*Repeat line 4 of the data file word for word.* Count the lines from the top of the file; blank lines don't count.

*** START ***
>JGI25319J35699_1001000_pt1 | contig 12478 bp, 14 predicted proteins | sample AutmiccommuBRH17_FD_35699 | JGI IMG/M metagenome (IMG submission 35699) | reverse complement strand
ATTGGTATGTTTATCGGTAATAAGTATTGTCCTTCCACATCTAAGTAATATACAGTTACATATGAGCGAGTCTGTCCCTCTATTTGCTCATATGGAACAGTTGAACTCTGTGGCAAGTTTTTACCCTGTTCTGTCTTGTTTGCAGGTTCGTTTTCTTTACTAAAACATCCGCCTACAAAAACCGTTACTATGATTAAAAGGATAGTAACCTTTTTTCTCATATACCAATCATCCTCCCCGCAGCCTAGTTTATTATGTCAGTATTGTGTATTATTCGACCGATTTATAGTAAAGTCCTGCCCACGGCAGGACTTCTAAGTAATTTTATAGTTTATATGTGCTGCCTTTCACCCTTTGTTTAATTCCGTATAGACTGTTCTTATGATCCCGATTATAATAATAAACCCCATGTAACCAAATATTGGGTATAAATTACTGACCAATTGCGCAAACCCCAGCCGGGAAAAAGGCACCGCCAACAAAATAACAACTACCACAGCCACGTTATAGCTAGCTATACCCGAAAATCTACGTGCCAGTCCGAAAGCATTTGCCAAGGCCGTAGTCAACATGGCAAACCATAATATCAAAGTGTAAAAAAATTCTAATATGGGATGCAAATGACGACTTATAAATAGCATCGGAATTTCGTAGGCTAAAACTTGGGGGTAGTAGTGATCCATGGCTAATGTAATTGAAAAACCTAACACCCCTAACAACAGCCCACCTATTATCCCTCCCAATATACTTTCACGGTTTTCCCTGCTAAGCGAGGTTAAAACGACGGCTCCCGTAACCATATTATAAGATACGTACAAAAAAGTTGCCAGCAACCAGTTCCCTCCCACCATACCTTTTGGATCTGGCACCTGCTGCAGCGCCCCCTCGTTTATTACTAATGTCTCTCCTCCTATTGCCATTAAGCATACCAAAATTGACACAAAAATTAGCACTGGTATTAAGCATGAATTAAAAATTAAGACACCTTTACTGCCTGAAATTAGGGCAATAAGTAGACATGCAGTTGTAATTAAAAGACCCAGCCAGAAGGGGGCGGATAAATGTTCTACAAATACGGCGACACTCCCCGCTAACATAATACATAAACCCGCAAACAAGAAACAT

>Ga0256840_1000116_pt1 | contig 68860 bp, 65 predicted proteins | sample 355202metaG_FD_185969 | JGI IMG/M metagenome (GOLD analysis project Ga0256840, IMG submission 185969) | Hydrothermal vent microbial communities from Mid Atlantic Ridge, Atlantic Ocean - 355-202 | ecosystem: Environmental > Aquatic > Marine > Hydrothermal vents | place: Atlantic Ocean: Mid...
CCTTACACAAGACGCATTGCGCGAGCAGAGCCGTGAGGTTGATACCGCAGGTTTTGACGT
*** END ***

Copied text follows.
CCTTACACAAGACGCATTGCGCGAGCAGAGCCGTGAGGTTGATACCGCAGGTTTTGACGT